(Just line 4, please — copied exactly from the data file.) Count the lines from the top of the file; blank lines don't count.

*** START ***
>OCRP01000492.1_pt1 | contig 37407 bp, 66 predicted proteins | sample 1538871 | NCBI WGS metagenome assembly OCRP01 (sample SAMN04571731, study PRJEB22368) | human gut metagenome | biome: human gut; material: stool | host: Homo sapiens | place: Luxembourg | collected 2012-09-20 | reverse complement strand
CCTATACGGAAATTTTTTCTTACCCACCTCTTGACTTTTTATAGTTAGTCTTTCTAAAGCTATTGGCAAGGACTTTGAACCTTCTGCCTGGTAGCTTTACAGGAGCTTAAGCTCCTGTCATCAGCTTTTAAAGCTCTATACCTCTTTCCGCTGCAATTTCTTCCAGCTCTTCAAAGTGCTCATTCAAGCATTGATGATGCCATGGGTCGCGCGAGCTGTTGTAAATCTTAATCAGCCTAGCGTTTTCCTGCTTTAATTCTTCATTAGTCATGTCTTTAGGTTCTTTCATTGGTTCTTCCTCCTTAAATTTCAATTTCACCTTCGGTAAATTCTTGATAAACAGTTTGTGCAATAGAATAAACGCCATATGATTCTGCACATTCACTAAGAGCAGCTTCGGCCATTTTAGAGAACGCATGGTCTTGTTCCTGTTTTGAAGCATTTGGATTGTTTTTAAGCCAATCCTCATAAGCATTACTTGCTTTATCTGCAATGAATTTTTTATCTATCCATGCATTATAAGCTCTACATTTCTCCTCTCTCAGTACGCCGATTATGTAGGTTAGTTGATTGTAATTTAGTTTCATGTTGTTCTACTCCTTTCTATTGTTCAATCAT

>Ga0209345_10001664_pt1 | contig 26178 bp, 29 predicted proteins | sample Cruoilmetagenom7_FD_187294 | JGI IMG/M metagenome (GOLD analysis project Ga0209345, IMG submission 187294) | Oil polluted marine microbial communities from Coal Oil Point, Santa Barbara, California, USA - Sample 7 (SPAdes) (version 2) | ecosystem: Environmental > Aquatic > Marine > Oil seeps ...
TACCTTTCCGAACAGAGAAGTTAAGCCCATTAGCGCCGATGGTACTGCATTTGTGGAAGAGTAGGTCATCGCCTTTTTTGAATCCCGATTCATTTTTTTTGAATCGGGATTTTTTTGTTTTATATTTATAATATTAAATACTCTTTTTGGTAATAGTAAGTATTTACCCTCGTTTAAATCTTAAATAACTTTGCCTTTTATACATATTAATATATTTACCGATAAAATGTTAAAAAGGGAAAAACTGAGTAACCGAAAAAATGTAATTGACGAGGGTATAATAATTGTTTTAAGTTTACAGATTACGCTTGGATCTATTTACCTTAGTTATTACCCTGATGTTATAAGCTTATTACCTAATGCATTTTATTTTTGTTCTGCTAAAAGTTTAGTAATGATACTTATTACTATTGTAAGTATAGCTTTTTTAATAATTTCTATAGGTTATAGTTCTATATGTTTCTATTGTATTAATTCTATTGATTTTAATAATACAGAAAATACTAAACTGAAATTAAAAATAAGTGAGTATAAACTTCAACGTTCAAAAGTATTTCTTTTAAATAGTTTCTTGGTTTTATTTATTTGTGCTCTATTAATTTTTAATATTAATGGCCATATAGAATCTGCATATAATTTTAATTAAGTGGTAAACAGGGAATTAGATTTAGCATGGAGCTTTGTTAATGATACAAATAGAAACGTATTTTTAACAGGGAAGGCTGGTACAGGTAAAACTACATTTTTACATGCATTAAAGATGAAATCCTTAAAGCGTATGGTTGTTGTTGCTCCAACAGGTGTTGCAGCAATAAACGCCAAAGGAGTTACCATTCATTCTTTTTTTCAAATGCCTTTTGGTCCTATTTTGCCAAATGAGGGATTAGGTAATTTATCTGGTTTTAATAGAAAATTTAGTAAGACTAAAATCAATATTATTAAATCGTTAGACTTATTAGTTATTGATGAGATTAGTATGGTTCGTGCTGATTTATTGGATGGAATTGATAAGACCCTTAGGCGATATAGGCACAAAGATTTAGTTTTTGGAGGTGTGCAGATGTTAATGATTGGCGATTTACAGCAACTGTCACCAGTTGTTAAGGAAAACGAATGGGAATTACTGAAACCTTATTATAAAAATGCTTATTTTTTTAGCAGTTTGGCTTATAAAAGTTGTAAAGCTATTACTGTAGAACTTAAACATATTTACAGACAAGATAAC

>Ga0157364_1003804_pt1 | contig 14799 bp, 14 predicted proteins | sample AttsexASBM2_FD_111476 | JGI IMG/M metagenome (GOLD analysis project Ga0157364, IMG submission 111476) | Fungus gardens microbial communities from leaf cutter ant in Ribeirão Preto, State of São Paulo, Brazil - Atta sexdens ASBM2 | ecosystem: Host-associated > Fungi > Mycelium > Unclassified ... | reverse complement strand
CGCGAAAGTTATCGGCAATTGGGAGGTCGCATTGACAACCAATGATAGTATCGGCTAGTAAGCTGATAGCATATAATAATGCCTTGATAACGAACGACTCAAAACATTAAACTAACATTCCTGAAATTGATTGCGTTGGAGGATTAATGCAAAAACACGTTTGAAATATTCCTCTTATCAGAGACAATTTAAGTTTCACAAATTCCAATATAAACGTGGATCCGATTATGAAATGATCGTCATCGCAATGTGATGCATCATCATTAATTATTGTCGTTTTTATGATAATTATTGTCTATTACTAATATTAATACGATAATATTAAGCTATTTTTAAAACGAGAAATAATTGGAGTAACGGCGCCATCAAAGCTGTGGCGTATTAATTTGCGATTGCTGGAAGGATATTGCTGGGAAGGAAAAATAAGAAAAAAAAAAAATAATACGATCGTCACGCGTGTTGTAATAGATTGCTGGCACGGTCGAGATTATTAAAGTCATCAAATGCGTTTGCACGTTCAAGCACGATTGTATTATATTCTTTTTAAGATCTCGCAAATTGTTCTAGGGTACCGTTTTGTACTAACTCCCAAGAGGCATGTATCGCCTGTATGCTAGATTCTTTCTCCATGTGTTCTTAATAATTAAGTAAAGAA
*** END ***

TACCTTTCCGAACAGAGAAGTTAAGCCCATTAGCGCCGATGGTACTGCATTTGTGGAAGAGTAGGTCATCGCCTTTTTTGAATCCCGATTCATTTTTTTTGAATCGGGATTTTTTTGTTTTATATTTATAATATTAAATACTCTTTTTGGTAATAGTAAGTATTTACCCTCGTTTAAATCTTAAATAACTTTGCCTTTTATACATATTAATATATTTACCGATAAAATGTTAAAAAGGGAAAAACTGAGTAACCGAAAAAATGTAATTGACGAGGGTATAATAATTGTTTTAAGTTTACAGATTACGCTTGGATCTATTTACCTTAGTTATTACCCTGATGTTATAAGCTTATTACCTAATGCATTTTATTTTTGTTCTGCTAAAAGTTTAGTAATGATACTTATTACTATTGTAAGTATAGCTTTTTTAATAATTTCTATAGGTTATAGTTCTATATGTTTCTATTGTATTAATTCTATTGATTTTAATAATACAGAAAATACTAAACTGAAATTAAAAATAAGTGAGTATAAACTTCAACGTTCAAAAGTATTTCTTTTAAATAGTTTCTTGGTTTTATTTATTTGTGCTCTATTAATTTTTAATATTAATGGCCATATAGAATCTGCATATAATTTTAATTAAGTGGTAAACAGGGAATTAGATTTAGCATGGAGCTTTGTTAATGATACAAATAGAAACGTATTTTTAACAGGGAAGGCTGGTACAGGTAAAACTACATTTTTACATGCATTAAAGATGAAATCCTTAAAGCGTATGGTTGTTGTTGCTCCAACAGGTGTTGCAGCAATAAACGCCAAAGGAGTTACCATTCATTCTTTTTTTCAAATGCCTTTTGGTCCTATTTTGCCAAATGAGGGATTAGGTAATTTATCTGGTTTTAATAGAAAATTTAGTAAGACTAAAATCAATATTATTAAATCGTTAGACTTATTAGTTATTGATGAGATTAGTATGGTTCGTGCTGATTTATTGGATGGAATTGATAAGACCCTTAGGCGATATAGGCACAAAGATTTAGTTTTTGGAGGTGTGCAGATGTTAATGATTGGCGATTTACAGCAACTGTCACCAGTTGTTAAGGAAAACGAATGGGAATTACTGAAACCTTATTATAAAAATGCTTATTTTTTTAGCAGTTTGGCTTATAAAAGTTGTAAAGCTATTACTGTAGAACTTAAACATATTTACAGACAAGATAAC